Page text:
Chicago Bears (#5 OT need, #26 interior need)
The Bears offense do not rely on edge protection nearly as much as they did in the Martz era, but rookie Jordan Mills has still been troubling. He’ll have time to develop, but the Bears need to think about generating competition here right away, especially because Jermon Bushrod hasn’t been great. Two of their depth tackles will also be hitting free agency as well. Kyle Long and Matt Slauson have been amazing on the inside and Roberto Garza has been a good center but may need to be replaced in FA.

Kansas City Chiefs (#6 OT need, #14 interior need)
Branden Albert will likely leave to enter free agency and as the Chiefs hope for Eric Fisher to live up to his billing, this time on the left side, they’ll need to make sure that their right side is shored up as well. Donald Stephenson has not shown that he can fill in. Their interior combination is fantastic, but they don’t have a lot of cap space and their two best interior linemen are hitting free agency.

Jacksonville Jaguars (#7 OT need, #15 interior need)
The debate over the value of trading Eugene Monroe is in the past, and the Jaguars clearly have a hole to fill at right tackle while Luke Joeckel recovers, presumably to play left tackle in 2014. Austin Pasztor has done better than expected, but he’s best served as depth in a swing role than as a starting right tackle.

Houston Texans (#8 OT need, #19 interior need)
Duane Brown is playing like one of the best tackles in the league once more, but neither Ryan Harris nor Derek Newton can get the job done. Perhaps third-round rookie Brennan Williams or sixth-round rookie David Quessenberry can fill in after returning from injured reserve, but it’s by no means guaranteed. Chris Myers remains a top-tier center and Wade Smith is the only worry on the inside.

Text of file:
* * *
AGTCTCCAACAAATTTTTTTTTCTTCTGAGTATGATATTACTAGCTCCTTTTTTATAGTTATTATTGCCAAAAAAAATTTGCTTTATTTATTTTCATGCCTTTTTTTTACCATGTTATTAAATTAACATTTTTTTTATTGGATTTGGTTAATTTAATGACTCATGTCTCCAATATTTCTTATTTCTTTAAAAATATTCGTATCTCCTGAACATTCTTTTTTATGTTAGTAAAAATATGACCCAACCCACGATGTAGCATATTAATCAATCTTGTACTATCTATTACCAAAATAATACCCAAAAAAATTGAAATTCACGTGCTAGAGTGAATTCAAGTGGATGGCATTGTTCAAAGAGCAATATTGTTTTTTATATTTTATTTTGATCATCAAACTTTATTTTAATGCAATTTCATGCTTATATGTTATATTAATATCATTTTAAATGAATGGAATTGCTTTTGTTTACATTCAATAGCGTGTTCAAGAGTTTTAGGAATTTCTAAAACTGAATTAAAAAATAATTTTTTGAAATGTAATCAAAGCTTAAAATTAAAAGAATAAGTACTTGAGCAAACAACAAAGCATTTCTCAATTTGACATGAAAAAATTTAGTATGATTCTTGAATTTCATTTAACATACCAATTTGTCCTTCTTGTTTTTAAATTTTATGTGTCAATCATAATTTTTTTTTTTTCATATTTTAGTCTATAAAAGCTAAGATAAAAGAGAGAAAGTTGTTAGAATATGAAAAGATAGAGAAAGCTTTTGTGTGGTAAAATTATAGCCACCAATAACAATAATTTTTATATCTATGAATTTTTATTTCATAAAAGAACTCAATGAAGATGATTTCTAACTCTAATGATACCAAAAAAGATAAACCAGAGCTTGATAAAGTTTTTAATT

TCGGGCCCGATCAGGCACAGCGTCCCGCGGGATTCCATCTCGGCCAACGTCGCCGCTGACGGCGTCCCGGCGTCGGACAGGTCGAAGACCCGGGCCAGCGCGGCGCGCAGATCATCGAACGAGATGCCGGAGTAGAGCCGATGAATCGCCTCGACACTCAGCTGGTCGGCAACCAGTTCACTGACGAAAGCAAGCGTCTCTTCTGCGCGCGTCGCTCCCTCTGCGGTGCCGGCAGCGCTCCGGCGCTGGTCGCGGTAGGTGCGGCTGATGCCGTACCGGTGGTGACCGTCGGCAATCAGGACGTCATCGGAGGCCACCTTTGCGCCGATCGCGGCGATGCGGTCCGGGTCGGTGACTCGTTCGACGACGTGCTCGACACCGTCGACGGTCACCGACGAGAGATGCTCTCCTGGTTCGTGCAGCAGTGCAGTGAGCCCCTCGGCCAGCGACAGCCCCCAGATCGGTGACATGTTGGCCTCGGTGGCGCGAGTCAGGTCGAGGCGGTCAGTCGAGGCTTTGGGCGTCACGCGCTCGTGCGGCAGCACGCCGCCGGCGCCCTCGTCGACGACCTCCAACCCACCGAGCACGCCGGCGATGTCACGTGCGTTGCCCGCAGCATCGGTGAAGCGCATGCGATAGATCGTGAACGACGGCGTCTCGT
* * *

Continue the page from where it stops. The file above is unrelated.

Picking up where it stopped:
Pittsburgh Steelers (#10 OT need, #23 interior need)
Replacing Mike Adams with Kelvin Beachum on the left and Guy Whimper on the right has surprisingly improved the edge protection in a large way, but this position is by no means settled, even if Levi Brown comes back to play. Whimper will hit free agency and should be considered a depth option at best. Once Maurkice Pouncey returns from injury, their interior should flesh out well.

Starting Interior Offensive Line

San Diego Chargers (#21 OT need, #1 interior need)
The Chargers have improved massively on the outside and should be set for years, even though they do not have an elite option at either end. On the inside, however, they have an extremely worrisome group that doesn’t look to have developing talent to replace the underperformers on the line (unless Johnnie Troutman takes a massive step).

Indianapolis Colts (#19 OT need, #2 Interior need)
Neither of the Colts’ starters at tackle have been standouts good or bad, but the interior is a mess that needs an upgrade at all three positions. Not only has the interior been the worst-performing group in the league, but it is unlikely that both rookies (third-round pick Hugh Thornton and fourth-round pick Khaled Holmes) will be able to step in and start. Even then, Jeff Linkenbach shouldn’t be trusted start. They will also have several linemen hit free agency.

Buffalo Bills (#13 OT need, #4 interior need)
The Bills have a top-tier tackle in Cordy Glenn and an acceptable right tackle with Erik Pears, but Eric Wood and Doug Legursky leave a lot to be desired on the interior. None of the options behind them on the depth chart are reliable options to fill in, so the Bills will have to look to free agency or the draft to restart their moribund run game and protect Manuel from inside pressure.